Creating culturally vibrant commercial corridors in LAs diverse neighborhoods
The cultural assets of Los Angeles’ neighborhoods represent an untapped economic development resource. LISC LA intends to (1) convene local arts, business and community economic development stakeholders to glean best-practice strategies for cultural economic development, (2) support the implementation of efforts to anchor 4 neighborhoods/commercial corridors as cultural magnets and (3) strengthen, while growing diverse businesses that are part of the local creative economy.
In what areas of Los Angeles will you be directly working?
Central LA: Little Tokyo, Central Avenue Historic District; East LA: Boyle Heights; South LA: Crenshaw/Leimert Park
How do you plan to use these resources to make change?
Engage residents and stakeholders
Implement a pilot or new project
How will your proposal improve the following CREATE metrics?
Employment in the creative industries
Arts establishments per capita
Jobs per capita
Minority- and women-owned firms
Describe in greater detail how you will make LA the best place to CREATE.
The cultural assets of Los Angeles’ neighborhoods represent an untapped economic development resource. Our goal is to have Los Angeles’ culturally-rich communities reach their economic potential. Many of these neighborhoods are being discovered due to the installation of new transit rail lines along with market pressures on households to identify affordable housing and commercial climates. This phenomena could very well threaten and in some cases wipe out the cultural viability and longevity of these areas. LA LISC is poised to take on the leadership challenge of working with local stakeholders in 4 distinct neighborhoods to engage businesses, residents, merchant associations, arts-related entities and community based organizations to maximize collaboration and to harness the creative cultural potential to achieve an economic development gain. LA LISC will: (1) Convene a cultural economic development summit – LA LISC will host a day-long summit to address the many facets of cultural economic development and connect participants to creative strategies that have been used in region and from across the country. LA LISC envisions an event that includes interactive panels, tours, skills-building and knowledge gaining sessions that highlight how local organizations can impact the ongoing viability of their cultural commercial districts. (2) Activate 4 cultural magnets with a pilot or iconic activity – LA LISC has identified 4 cultural magnets in which to implement a pilot or iconic activity. The four areas are Central Avenue Historic District (Coalition for Responsible Community Development), Little Tokyo (Little Tokyo Service Center), East Los Angeles/Boyle Heights (East Los Angeles Community Corporation and Leimert Park (LP Village 20|20 Vision Initiative). The identified cultural magnets will have an opportunity to explore and categorize their current approaches and determine how best to anchor those activities.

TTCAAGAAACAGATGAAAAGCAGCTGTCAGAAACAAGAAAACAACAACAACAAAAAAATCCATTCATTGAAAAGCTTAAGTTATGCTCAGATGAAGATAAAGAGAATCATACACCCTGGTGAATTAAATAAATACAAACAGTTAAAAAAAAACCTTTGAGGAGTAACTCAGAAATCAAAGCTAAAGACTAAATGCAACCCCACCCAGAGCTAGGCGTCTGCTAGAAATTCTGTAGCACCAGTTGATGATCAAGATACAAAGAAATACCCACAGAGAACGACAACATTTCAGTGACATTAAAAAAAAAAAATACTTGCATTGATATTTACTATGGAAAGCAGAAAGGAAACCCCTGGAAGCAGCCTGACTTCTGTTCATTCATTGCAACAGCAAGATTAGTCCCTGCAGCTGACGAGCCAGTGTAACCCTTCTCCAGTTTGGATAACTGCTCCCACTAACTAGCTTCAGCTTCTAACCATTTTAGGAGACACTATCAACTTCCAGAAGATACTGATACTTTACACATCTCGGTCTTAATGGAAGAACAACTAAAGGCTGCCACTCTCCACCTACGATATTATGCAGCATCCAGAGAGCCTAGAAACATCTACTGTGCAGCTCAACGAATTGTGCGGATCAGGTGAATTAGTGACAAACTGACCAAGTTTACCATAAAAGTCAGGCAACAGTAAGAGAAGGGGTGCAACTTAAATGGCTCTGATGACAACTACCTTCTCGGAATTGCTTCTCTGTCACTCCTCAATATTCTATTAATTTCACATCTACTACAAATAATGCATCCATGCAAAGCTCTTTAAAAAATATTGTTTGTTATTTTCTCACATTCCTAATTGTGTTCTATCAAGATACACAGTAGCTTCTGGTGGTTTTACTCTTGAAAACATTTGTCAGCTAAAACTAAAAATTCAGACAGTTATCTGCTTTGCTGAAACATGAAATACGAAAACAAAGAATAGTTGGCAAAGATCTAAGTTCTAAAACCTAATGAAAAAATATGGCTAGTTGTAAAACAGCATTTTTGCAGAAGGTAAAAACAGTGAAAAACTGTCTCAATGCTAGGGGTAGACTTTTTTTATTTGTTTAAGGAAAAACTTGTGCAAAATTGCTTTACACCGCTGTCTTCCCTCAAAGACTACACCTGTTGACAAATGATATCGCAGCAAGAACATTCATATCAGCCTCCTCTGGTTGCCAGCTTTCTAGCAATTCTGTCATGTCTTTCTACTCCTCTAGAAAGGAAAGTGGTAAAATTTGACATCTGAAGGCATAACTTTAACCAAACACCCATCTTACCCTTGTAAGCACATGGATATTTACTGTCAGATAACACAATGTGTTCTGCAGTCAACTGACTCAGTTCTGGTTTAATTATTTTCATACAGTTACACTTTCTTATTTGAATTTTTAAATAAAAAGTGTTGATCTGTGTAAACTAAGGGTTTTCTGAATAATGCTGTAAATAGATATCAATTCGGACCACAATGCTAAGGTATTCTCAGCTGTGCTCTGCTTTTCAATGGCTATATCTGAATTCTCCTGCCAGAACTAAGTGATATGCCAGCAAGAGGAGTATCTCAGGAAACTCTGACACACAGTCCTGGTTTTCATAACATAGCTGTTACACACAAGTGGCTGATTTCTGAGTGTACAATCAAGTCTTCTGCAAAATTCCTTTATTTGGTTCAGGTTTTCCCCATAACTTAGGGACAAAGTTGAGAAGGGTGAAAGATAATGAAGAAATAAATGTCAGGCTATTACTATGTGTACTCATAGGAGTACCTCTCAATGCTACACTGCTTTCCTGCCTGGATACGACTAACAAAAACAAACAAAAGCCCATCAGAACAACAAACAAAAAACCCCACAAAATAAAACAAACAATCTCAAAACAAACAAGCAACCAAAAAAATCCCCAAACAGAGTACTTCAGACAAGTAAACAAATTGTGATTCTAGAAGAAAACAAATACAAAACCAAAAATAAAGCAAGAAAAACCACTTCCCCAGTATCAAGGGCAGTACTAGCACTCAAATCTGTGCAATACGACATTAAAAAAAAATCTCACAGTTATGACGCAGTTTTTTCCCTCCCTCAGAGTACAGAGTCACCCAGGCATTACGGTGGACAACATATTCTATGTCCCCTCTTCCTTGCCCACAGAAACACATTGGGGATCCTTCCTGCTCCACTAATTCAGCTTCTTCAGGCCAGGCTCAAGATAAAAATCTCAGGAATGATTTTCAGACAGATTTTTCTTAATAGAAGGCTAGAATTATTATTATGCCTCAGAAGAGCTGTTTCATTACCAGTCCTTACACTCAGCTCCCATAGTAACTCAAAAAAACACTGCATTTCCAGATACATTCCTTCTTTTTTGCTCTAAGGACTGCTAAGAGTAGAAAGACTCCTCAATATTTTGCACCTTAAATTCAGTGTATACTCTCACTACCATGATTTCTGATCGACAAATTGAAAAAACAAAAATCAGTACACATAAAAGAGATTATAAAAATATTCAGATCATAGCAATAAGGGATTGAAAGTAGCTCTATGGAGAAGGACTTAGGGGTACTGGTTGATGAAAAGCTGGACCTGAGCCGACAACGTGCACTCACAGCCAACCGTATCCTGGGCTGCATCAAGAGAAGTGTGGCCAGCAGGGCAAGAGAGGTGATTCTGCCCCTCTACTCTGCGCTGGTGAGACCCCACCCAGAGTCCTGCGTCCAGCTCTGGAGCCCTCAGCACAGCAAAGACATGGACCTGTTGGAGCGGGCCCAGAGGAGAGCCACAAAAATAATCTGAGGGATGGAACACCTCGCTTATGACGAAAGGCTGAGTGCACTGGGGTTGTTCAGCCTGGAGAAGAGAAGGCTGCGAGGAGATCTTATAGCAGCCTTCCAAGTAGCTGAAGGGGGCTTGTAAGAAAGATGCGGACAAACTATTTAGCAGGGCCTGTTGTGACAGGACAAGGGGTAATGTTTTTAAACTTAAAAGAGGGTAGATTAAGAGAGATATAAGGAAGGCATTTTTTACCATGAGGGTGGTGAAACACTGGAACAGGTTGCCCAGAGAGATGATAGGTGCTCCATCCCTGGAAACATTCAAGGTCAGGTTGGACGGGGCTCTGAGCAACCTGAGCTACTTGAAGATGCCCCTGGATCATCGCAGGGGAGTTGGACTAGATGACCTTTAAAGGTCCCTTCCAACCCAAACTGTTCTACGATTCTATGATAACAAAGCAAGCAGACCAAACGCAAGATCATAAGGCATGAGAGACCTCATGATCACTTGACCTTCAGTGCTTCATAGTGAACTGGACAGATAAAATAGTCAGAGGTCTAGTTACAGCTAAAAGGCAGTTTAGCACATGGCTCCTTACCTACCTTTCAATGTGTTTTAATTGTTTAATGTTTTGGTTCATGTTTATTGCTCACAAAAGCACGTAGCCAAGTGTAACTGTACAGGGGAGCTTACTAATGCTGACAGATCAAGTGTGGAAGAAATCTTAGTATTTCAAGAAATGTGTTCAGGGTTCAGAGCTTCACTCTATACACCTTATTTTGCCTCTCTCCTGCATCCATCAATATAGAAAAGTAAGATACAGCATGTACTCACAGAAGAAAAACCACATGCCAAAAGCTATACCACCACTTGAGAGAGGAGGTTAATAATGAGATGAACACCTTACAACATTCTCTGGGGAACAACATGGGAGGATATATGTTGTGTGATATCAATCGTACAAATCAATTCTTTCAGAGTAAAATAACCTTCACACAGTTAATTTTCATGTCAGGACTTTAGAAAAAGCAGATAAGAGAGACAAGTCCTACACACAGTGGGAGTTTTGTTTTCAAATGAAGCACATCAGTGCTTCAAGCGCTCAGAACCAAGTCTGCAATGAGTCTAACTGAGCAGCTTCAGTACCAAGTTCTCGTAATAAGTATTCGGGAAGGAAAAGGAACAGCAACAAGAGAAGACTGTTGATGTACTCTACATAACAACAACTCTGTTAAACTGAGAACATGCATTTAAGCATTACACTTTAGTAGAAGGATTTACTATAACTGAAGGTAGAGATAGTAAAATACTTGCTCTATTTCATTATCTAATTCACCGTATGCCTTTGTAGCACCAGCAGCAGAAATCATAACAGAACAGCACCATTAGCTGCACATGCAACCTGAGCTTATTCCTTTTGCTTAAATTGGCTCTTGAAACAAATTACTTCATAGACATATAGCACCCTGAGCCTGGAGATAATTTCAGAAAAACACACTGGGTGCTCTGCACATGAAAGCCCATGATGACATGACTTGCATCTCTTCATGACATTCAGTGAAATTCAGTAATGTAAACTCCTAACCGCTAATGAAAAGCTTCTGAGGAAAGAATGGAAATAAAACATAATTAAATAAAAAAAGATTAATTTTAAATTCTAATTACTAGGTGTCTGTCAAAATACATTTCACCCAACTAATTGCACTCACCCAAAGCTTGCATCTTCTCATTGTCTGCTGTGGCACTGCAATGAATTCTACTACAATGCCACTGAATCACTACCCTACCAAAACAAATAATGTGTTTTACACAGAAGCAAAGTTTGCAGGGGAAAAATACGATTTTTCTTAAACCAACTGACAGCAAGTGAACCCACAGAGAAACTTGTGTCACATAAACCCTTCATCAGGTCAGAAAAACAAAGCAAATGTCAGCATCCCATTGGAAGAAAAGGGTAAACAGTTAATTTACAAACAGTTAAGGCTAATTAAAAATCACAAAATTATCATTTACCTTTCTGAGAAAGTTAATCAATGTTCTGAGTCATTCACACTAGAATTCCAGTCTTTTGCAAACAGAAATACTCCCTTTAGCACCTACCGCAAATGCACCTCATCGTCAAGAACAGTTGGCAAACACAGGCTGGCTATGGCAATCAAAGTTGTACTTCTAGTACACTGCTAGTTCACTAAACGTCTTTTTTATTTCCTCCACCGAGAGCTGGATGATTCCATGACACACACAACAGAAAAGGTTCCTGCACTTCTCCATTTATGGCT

(3) Support and grow entrepreneurial enterprises that are a part of creating neighborhood cultural vibrancy – Small businesses are often the heart and soul of what makes a place culturally great. LA LISC will work with the 4 cultural magnet communities to identify businesses and further define clusters that are essential to their creative economy. The goal will be to assist these businesses with access to capital, information, larger markets and technical assistance.
Please explain how you will evaluate your work.
LA LISC is seeking to engage stakeholders in a coordinated effort to develop cultural economic strategies. It is our hope to inspire the need for neighborhood and historic preservation of culture in demanding economic conditions. Success will be evaluated by the following metrics:
• 10 participant communities/commercial districts and neighborhoods in the Cultural Economic Development Summit (40-50 participants);
• Four project partners implement an iconic cultural economic development idea from among their strategy during the grant period;
• Four project partners complete inventory of small businesses that contribute to the cultural economy;
• At least 20 businesses receive technical assistance to nurture their growth and development; and
• At least 4 businesses receive financial assistance.
How can the LA2050 community and other stakeholders help your proposal succeed
Money (financial capital)
Publicity/awareness (social capital)
Infrastructure (building/space/vehicles, etc.)